Founded In    1993
Published   semiannually
Language(s)   Chinese
     

Fields of Interest

 

Literatures in English

     
ISSN   1024-2856
     
Affiliated Organization   English and American Literature Association of TAIWAN
     
Publisher   Bookman Books, Ltd.
     
Editorial Board

Editor-in-Chief:
Ping-chia Feng.
Professor of Department of Foreign Languages and Literatures, National Chiao Tung University

Editorial board:
Eva Yin-i Chen Professor of Department of English, National Chengchi University
Wen-ching Ho Professor of Department of Foreign Languages and Literature, Feng Chia University
I-ping Liang Professor of Department of English, National Taiwan Normal University
Yu-chen Lin Professor of Department of Foreign Languages and Literature, National Sun Yat-sen University
Ching-hsi Perng Distinguished Professor of English and Drama of National Taiwan University
Tsu-chung Su Professor of Department of English, National Taiwan Normal University

     
Advisory board:
Ying-Hsiung Chou   Emeritus Professor of Department of Foreign Languages and Literature, National Chiao Tung University
Yu-cheng Lee   Distinguished Research Fellow and Director of Institute of American and European Studies, Academia Sinica
Te-Hsing Shan   Research Fellow and Deputy Director of Institute of American and European Studies, Academia Sinica
Rey Chow               Andrew W. Mellon Professor of the Humanities and Professor of Modern Culture & Media Studies, Comparative Literature, and English
William Tay   Chair Professor of Division of Humanities, The Hong Kong University of Science and Technology
Sau-ling Cynthia Wong   Professor, Department of Ethnic Studies, University of California, Berkeley

 

 

Submission Guidelines and Editorial Policies

A.The journal will not consider for publication manuscripts being simultaneously submitted elsewhere. Any content of thesis or dissertation will be considered as submitted manuscripts.

B.Two or three pundits of the concerned fields will participate in the anonymous refereeing process. Please take the advice of the comments of referees to revise the acknowledged manuscripts. We reserve the rights of revising the acknowledged manuscripts including any translation and the bibliography.

C.The author of the acknowledged manuscript will be presented with five latest issues.

D.It is the Journal’s policy to upload the content of the publication manuscripts to the associated websites of EALA for academic use.

E.Please send the manuscript, an abstract, and a list of keywords separately in Chinese and English as Word-attachments to: ealataiwan@gmail.com

F.Manuscripts should be prepared according to the latest edition of the MLA Handbook for Writers of Research Papers, or please refer to the following concise principles:
a.The title of any book, journal, film, or painting in Chinese should be quoted with 《》. Titles in western languages should be italicized. For example: 《在理論的年代》by Lee Yu-cheng, 《歐洲雜誌》、the French children film 《大雨大雨一直下》, 《葛爾尼卡》by Picasso, Matrix, and Portnoy’s Complaint.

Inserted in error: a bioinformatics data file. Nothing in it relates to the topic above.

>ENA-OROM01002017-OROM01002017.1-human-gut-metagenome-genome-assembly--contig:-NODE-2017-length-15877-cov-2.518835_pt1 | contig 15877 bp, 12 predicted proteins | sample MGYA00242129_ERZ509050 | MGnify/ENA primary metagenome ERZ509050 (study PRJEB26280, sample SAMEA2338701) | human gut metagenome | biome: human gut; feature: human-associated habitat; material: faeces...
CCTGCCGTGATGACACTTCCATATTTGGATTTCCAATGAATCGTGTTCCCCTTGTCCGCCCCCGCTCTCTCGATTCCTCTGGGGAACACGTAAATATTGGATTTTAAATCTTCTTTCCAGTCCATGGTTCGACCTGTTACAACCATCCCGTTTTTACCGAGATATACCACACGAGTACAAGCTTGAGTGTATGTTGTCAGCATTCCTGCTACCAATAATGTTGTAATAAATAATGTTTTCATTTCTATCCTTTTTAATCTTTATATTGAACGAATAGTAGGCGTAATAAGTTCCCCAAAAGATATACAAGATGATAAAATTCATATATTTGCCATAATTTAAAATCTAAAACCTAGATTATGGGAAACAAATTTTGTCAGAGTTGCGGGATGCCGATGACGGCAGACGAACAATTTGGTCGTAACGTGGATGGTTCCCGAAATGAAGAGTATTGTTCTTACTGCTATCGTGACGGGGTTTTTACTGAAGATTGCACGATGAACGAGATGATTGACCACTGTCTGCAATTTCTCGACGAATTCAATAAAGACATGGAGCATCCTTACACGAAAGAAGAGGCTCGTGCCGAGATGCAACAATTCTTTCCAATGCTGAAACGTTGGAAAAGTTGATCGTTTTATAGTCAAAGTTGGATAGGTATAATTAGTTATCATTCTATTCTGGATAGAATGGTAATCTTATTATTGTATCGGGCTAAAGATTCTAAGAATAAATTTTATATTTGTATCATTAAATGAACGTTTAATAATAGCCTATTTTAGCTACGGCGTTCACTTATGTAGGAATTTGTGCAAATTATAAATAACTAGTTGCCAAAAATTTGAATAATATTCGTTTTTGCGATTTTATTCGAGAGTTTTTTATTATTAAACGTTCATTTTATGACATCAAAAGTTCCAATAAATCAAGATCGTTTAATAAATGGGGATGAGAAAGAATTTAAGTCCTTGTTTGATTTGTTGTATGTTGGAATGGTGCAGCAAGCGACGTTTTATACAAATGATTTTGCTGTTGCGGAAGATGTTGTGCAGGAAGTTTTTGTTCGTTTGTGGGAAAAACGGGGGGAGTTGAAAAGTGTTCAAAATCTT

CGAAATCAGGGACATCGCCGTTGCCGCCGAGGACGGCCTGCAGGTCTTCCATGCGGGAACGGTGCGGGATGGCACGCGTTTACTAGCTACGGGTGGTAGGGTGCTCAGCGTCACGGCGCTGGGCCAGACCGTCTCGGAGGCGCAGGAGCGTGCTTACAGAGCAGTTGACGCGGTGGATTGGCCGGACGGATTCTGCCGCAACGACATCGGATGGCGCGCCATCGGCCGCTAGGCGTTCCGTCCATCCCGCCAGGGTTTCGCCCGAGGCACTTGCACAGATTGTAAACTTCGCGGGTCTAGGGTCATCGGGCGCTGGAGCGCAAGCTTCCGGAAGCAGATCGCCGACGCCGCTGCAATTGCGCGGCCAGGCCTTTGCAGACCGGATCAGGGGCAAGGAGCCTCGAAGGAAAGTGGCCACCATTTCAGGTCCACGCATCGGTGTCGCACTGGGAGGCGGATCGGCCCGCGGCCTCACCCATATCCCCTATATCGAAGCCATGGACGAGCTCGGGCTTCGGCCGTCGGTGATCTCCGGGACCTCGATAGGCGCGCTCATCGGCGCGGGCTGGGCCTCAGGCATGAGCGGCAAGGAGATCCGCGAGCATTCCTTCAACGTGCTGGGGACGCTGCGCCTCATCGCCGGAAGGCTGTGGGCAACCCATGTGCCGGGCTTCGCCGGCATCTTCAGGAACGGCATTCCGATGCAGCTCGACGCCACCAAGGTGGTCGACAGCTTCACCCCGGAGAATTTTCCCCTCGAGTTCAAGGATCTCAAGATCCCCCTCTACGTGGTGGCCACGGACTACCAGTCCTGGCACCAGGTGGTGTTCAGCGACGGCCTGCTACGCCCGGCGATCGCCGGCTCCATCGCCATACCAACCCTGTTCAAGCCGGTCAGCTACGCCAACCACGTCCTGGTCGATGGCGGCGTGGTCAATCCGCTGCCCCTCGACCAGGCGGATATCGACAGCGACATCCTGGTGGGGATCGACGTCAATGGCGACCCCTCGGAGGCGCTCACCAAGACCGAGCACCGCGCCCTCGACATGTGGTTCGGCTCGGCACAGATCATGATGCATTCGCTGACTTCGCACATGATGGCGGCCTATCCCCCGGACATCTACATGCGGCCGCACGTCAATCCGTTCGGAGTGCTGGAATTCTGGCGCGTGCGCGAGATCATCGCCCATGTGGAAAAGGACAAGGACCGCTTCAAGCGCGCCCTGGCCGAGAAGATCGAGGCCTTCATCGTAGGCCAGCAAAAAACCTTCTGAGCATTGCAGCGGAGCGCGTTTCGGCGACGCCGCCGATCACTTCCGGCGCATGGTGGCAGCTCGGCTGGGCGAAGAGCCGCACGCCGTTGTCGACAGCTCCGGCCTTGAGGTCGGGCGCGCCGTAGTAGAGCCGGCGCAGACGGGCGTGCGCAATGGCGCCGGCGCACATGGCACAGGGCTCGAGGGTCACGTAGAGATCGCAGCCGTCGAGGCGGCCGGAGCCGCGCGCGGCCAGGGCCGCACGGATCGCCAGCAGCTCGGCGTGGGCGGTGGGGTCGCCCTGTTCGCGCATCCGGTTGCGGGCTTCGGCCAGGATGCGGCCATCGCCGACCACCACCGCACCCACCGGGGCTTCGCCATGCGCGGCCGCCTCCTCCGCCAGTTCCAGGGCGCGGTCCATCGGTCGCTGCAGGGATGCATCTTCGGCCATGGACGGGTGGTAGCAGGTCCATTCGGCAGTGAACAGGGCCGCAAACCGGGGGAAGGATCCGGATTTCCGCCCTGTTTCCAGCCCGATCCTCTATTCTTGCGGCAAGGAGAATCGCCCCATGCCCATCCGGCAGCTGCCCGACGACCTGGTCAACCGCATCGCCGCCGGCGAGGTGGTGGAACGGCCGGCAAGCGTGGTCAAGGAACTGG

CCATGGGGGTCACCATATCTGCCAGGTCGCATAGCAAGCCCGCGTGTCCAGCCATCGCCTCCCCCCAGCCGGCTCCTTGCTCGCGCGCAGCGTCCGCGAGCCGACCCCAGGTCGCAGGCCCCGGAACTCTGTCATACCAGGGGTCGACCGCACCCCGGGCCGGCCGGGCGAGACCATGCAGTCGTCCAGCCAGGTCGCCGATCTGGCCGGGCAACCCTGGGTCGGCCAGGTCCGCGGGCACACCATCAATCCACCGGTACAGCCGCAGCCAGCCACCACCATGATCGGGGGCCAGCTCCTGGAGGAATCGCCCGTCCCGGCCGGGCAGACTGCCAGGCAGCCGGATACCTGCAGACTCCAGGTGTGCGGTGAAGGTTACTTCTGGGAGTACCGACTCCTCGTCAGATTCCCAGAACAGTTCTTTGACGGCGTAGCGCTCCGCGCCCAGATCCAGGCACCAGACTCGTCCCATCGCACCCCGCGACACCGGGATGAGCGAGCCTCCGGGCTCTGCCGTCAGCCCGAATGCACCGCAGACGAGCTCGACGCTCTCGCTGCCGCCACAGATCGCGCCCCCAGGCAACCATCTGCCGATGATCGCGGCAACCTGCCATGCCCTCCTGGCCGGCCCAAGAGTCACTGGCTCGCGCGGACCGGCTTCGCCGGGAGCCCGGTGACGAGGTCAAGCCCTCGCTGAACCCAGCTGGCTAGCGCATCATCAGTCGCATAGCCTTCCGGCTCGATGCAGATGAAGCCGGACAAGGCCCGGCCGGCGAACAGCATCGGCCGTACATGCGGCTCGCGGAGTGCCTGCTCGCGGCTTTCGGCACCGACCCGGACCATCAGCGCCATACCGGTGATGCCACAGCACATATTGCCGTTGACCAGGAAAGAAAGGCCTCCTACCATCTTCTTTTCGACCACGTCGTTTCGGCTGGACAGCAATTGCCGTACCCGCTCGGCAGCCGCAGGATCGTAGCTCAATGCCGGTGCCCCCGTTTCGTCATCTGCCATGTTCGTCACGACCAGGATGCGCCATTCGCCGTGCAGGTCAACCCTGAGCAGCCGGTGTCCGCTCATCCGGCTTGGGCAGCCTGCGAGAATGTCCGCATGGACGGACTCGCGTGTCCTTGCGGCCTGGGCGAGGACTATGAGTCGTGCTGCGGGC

b.The Chinese title of a single thesis or brief work should be quoted with <> and with ” ” if it is in western languages. For example: 貢布里希的<魔法、神話與隱喻:論諷刺畫>, 以薩.辛格的<卡夫卡的朋友>, “Migrations of Chineseness: Ethnicity in the Postmodern World,” “Interview with Toni Morrison.”
c.Any names or titles of people, books, or translated works quoting in the manuscripts for the first time should be noted with the original language in parenthesis. For examples: 拉岡<Jacques Lacan>, 《人性污點》(Human Stain), <支持阿爾及利亞> (“Taking a Stand for Algeria”). However, commonly known foreign names (like “Shakespeare”) or nouns (like “postmodernism”) require no notes.
d.Numbers and year should be written in Chinese characters; page numbers and published year of the cited works should be written in Arabic numerals. For example: 「經濟學家在十八世紀末首次被視為自成一類。到了一七九○年,偉大的英國哲學家兼政治家勃爾克(Edmund Burke)就已預見了歐洲的未來,並為之哀嘆不已,他說道:『騎士時代一去不復回,如今詭辯家、經濟學家與謀略家當道;歐洲的榮光永滅了。』」(1985:3).
e.Information of the bibliography should be quoted with the parenthesis in the manuscripts. For example, “(Ondaatje 75)” or “(Dissemination 236).” If different books or essays of an author are quoted more than once, note their title or year of publication. For example, “(Said 1978:7).” If different works of an author in the same year are quoted, note “a,” “b,” and “c” after the year of publication. For example, “(Derrida 1996a:68).”
f.Footnotes are only for supplementary exposition. Please list the bibliography after the main text. For the form of bibliography, please refer to the latest edition of the MLA Handbook for Writers of Research Papers.

     
Mailing Address
     

Department of English, Tamkang University
151 Ying-chuan Road
Tamsui, Taipei County
Taiwan 25137, R.O.C.
Phone: 886-2-26215656 ext. 2006 Fax: 886-2-26209912
E-mail: ealataiwan@gmail.com

REAL: Review of English and American Literature [Yingmei wenxue pinglun]

Review of English and American Literature (REAL) is a journal of the English and American Literature Association of the Republic of China founded in 1993. REAL is published by Bookman Books Ltd. biannually (June and December) and is devoted to publishing innovative research results concerning English and American literature written in Mandarin Chinese. REAL was rated as the first-class journal by the National Science Council of Taiwan in 2003. Contributions from domestic and foreign researchers of English and American literatures are welcomed.

 

» Visit Journal Web Site

June 2015ALTTEXT, Volume 26

Editorial


Unspeakable Secrets: Shame in Seamus Deane’s Reading in the Dark